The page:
Child Art Treasures

Art & Design | By Sharon Sevenzo, Designer | 10 January 2014

I began an arts programme for orphans and disadvantaged children out of selfish frustration at the state of my own life. I needed to refocus and redirect attention away from myself onto anything else! The only plan I had was to recapture and share the intensity of joy I felt as a child whenever I got to paint and draw.  Equipped with scraps of paper from old varsity assignments and dried out poster paints, I stood before 15 cynical kids at a local orphanage and embarked on the most intensely emotional and creatively rewarding experience imaginable.


There is honesty about children’s art that is hard to match or articulate. The legitimate desire for accomplishment and acknowledgement, the need to be spectacularly profound or to impress or to just make a living is often absent, resulting in work with an emotional integrity that is both delightful and captivating. Spontaneity, pleasure, uncensored thought, unbridled freedom of choice and feeling; these are the hall marks of children’s art. If you’ve ever seen the sheer glee and steadfast concentration of a child engrossed in finger painting or clay moulding, you have witnessed the creative process in its purest form. Art becomes a language that communicates emotions and complexities where words would only fail.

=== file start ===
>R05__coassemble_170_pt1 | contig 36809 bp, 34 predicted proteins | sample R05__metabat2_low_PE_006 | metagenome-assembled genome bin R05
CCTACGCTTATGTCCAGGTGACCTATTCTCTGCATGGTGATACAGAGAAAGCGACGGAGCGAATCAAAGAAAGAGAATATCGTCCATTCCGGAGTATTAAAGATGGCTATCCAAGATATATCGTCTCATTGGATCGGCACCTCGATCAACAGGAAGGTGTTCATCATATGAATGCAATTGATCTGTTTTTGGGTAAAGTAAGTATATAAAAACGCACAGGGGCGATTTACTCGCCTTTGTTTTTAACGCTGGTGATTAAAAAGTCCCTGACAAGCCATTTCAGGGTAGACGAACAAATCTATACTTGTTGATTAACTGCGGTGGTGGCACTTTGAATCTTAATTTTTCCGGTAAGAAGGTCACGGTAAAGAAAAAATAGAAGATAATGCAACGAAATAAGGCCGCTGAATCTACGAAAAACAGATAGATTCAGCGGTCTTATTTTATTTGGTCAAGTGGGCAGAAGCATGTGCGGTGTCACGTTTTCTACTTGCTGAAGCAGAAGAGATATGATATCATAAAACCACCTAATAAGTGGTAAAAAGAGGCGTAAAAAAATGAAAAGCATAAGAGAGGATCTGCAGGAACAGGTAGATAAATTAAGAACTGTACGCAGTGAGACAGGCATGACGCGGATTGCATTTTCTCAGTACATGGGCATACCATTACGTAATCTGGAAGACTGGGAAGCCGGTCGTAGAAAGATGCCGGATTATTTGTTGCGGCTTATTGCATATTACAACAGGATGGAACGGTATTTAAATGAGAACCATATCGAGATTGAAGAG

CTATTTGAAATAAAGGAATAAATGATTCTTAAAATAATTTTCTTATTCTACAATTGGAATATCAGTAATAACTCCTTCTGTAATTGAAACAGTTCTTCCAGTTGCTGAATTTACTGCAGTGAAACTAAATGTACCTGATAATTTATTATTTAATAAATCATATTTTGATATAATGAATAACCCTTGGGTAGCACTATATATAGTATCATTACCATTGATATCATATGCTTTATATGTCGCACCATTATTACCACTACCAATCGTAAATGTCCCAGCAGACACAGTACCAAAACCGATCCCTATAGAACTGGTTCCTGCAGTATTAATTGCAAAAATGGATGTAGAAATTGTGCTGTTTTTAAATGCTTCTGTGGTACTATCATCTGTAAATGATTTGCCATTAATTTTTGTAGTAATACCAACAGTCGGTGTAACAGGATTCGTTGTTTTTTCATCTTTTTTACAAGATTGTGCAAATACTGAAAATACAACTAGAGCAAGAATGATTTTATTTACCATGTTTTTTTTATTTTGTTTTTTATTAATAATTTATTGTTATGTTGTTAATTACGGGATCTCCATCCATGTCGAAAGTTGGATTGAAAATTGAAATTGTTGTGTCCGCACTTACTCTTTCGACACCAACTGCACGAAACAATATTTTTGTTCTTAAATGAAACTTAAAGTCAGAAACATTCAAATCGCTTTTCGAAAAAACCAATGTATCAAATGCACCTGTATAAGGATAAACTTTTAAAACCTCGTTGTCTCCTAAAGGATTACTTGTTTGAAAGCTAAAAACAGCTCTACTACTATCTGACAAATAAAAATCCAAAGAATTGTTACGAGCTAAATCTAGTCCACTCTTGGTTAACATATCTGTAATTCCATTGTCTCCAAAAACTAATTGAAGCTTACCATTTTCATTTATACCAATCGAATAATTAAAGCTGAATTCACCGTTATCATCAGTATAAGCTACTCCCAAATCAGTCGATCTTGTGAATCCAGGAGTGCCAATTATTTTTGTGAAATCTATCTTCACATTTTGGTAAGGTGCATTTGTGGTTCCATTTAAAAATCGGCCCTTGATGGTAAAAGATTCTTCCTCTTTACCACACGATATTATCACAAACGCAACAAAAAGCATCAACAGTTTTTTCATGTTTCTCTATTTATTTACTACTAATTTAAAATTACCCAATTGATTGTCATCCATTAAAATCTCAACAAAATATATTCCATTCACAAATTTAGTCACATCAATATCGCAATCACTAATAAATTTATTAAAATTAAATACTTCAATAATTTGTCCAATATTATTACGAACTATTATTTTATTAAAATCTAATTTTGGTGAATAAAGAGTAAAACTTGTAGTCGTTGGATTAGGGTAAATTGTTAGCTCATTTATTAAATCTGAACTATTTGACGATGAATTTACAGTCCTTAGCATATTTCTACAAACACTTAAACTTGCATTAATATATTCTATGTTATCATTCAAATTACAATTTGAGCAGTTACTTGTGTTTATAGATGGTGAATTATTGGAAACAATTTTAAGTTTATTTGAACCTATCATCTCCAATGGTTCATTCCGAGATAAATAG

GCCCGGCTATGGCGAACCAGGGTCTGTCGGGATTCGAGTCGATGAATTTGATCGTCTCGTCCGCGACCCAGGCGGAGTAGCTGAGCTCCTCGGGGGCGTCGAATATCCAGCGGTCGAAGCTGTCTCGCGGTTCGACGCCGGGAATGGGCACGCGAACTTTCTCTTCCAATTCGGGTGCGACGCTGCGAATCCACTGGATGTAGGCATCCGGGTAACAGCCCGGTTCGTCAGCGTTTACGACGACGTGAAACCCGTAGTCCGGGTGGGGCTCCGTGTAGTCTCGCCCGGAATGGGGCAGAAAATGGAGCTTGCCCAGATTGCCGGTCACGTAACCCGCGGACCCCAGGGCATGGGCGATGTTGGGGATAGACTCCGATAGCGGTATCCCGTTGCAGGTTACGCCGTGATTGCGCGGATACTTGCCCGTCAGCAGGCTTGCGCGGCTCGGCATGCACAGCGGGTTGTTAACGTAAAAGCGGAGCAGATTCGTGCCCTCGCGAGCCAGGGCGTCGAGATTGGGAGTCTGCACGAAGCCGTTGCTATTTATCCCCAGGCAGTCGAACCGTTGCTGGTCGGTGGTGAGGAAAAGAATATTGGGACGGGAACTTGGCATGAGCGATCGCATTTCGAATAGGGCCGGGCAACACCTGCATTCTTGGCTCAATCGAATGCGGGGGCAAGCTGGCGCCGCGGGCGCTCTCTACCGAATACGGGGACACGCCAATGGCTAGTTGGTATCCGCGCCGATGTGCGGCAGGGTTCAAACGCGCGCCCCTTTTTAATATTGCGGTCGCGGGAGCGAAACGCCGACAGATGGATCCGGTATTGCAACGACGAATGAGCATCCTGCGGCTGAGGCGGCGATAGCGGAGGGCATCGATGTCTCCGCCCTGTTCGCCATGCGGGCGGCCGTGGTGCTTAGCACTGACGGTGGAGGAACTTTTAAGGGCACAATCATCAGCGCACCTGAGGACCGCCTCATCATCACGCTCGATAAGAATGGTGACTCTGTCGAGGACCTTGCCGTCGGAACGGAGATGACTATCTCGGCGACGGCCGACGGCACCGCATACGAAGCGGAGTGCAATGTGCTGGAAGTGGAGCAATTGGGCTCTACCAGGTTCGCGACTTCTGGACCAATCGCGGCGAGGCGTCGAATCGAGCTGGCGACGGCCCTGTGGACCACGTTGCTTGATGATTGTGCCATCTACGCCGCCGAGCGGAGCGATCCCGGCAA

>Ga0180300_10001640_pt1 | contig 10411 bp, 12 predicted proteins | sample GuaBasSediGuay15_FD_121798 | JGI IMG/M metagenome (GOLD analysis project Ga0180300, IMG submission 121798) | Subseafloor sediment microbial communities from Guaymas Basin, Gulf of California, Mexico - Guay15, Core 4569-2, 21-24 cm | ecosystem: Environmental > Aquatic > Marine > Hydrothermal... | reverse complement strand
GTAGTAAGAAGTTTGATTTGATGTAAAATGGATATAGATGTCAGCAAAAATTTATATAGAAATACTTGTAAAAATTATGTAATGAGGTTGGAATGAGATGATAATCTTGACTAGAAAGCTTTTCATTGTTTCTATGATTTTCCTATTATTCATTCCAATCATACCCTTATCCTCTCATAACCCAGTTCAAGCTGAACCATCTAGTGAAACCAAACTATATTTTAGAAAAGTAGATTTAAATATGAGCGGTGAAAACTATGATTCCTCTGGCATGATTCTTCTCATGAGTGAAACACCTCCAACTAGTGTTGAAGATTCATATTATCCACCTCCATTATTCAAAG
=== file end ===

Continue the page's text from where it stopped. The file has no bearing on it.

I’ve learnt many things about creativity; some have deeply shaped my thinking, and others I’ve outright rejected!  I loved discovering creativity was an intellectual process, requiring the use of wisdom, understanding and knowledge, but it is through the creative eye of a child that I’ve rediscovered the crucial components of heart, soul and spirit. I cannot share my gifts, skills or talents without sharing my heart; they are one and the same. 

I wonder then how different the local art scene might look if we infused more feeling, emotion and intuition into creativity, with the same child-like zeal and nobility. Might our galleries and theatres, be filled with more works of wonder, discovery, experimentation and exploration? Great art is said to be “uncompromisingly honest, unselfconscious, bold, ambitious, enlightening, original, challenging and a feast for the senses”! Tall order? …Yes! But imagine what an artistic and cultural evolution this ideology could trigger! Just imagine, and then try it.